Midrash refers to the Jewish tradition of text interpretation. The author of the following opinion piece applies the term midrash to describe the way that American Jews have reinterpreted some traditions to fit the American worldview. Reprinted with permission from Sh’ma magazine.
"Contemporary Jews don’t like to be told what to do," wrote Rabbi Melanie Aron after taking a pulpit in California, where she was told that "mandatory" was a word akin to waving red before a bull. Why? Because American Jews, like their countrymen, place a high value on freedom and autonomy.
But Jewish life is based on values like authority, community, and eternity. As a result, American Jews sometimes find their Jewish values at odds with the values of the American society in which they live.
Americans pride themselves on being independent thinkers who recoil at being told what to do or what to believe. How do we reconcile this with Judaism’s central principle of mitzvah–our obligation to live life in service to God according to a defined set of practices?
The Hebrew word mitzvah means "command." There is an identical word in Yiddish (mitzveh) that means "good deed." Most people use these words interchangeably, but they are polar opposites. A good deed is done for another person out of kindness. A commandment is done to serve God out of obligation. The difference is that as Jews, we are obligated even when we’re not feeling kindly or we think we’ve done enough.
From a Jewish perspective, people who take the commandments upon themselves do not sacrifice their personal autonomy. According to the Sayings of the Fathers (6:2), "The only free person is one who is concerned with Torah." True autonomy comes when people can live free of the limitations of human nature by attaching themselves to a "Higher Authority." The Hebrew definition of mitzvah reflects this religious understanding, while the Yiddish one reflects a more secular view. Apparently, this debate has been going on long enough to enter the language.
The discrepancies between our American and Jewish values create a dilemma around which we have tiptoed. One of Judaism’s greatest strengths has been its ability to adapt to its surroundings. In this spirit, we have created an "American Midrash" learning to live with certain contradictions.
An example of American Midrash is our interpretation of Hanukkah and Passover as freedom holidays–reflecting American ideals. The Hanukkah story is actually about the internal Jewish struggle between assimilationists (Hellenists) and zealots (the Maccabees) who wanted to preserve Judaism from the influences of Greek society. But it fits better into our American context to see it as a battle for freedom of religion.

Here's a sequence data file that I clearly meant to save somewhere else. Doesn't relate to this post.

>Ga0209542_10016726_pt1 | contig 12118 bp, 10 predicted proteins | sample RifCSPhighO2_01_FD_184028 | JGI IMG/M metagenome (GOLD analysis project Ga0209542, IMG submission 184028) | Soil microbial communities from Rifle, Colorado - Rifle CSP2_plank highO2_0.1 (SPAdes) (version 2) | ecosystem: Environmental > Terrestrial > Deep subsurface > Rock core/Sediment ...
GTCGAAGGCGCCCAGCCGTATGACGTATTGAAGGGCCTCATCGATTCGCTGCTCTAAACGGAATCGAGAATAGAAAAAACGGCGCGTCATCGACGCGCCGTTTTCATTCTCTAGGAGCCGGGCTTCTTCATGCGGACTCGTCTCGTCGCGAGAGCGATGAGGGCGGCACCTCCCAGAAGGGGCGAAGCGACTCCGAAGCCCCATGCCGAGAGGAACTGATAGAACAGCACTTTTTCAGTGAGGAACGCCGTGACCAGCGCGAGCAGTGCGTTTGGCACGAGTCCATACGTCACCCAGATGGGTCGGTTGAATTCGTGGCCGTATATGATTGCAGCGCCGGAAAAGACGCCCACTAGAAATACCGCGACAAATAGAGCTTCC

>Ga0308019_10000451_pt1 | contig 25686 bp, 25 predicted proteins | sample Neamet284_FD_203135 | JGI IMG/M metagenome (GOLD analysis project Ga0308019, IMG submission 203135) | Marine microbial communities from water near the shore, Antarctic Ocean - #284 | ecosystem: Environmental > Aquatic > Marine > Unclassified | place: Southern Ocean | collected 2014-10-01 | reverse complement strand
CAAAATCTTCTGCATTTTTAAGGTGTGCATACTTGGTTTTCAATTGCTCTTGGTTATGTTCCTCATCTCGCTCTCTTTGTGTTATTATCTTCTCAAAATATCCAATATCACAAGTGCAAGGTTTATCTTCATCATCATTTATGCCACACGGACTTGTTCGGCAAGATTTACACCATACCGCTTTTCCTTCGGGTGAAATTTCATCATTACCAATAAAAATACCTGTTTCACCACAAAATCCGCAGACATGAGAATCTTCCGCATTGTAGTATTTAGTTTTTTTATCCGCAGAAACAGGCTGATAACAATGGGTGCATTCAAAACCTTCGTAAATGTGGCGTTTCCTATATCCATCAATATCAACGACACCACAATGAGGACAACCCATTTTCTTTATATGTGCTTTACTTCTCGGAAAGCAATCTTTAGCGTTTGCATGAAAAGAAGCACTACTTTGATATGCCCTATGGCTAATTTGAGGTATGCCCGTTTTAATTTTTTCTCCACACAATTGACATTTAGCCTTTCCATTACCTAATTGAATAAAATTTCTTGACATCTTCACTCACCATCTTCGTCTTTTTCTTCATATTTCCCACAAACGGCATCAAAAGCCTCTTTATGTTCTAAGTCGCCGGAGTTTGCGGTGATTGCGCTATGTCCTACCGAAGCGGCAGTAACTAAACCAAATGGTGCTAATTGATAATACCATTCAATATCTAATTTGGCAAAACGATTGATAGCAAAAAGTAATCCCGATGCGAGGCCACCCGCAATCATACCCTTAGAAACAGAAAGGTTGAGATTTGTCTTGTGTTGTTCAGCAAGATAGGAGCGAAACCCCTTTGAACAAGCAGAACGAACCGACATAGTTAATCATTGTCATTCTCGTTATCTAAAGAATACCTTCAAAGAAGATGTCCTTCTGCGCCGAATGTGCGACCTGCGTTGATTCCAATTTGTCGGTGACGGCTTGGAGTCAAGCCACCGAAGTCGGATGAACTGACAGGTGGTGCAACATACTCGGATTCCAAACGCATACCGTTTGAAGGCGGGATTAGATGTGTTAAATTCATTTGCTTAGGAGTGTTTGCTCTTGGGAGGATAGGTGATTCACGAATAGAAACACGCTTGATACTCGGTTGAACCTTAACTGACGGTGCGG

Similarly, the point of the Passover story is not the physical freedom from slavery celebrated at the Red Sea and seder tables in America, but rather the events at Mount Sinai where the Israelites, freed from their Egyptian masters, were able to obey a new and more demanding master–God.
An awareness of this contradiction is beginning to bubble to the surface. Rabbi Eric Yoffie, president of the Union for Reform Judaism, called for a Reform movement "grounded in autonomy and pluralism and also willing to talk of obligations." He called for observance that is "regular and consistent," and asserted that "our actions need not always begin with our own impulses."
We live in a society where fulfilling our personal needs and desires is seen as our birthright. But as the late Professor Yeshayahu Leibowitz wrote in his essay "Commandments," "Every action through which one satisfies his own needs, whether physical or spiritual, is a service to himself and not service to God."
Another contradiction: Except in times of extreme crisis, it is unusual for the American "we" to supersede the self. In Judaism, even our prayers are written in the plural. Herbert Bronstein, writing in Tikkun magazine, says, "Since God’s covenant is with the community of Israel, a communal consciousness… transcends the individual self."
Finally, American society is goal-oriented in nature, while Judaism is not. One can never do mitzvot well enough to stop doing them or reach the pinnacle of holiness and rest. Think of Neilah, the concluding Yom Kippur prayer service– the shofar sounds, all is forgiven, and yet, the very next words speak of atoning for sin. As Jews, we understand observance as our way of tapping into eternity–being part of something more enduring than ourselves.
After 350 years, we continue to struggle with what it means to be Jewish in America.
While we cannot fully resolve the contradictions between our American and Jewish values, we might try acknowledging that the hyphen in American-Jewish is not always an uncomplicated path between our two realities.
Pronounced: KHAH-nuh-kah, also ha-new-KAH, an eight-day festival commemorating the Maccabees’ victory over the Greeks and subsequent rededication of the temple. Falls in the Hebrew month of Kislev, which usually corresponds with December.
Pronounced: MIDD-rash, Origin: Hebrew, the process of interpretation by which the rabbis filled in “gaps” found in the Torah.
Pronounced: MITZ-vuh or meetz-VAH, Origin: Hebrew, commandment, also used to mean good deed.
Pronounced: SAY-der, Origin: Hebrew, literally “order”; usually used to describe the ceremonial meal and telling of the Passover story on the first two nights of Passover. (In Israel, Jews have a seder only on the first night of Passover.)
Pronounced: sho-FAR or SHO-far, Origin: Hebrew, a ram’s horn that is sounded during the month of Elul, on Rosh Hashanah, and on Yom Kippur. It is mentioned numerous times in the Bible, in reference to its ceremonial use in the Temple and to its function as a signal-horn of war.
Pronounced: yohm KIPP-er, also yohm kee-PORE, Origin: Hebrew, The Day of Atonement, the holiest day on the Jewish calendar and, with Rosh Hashanah, one of the High Holidays.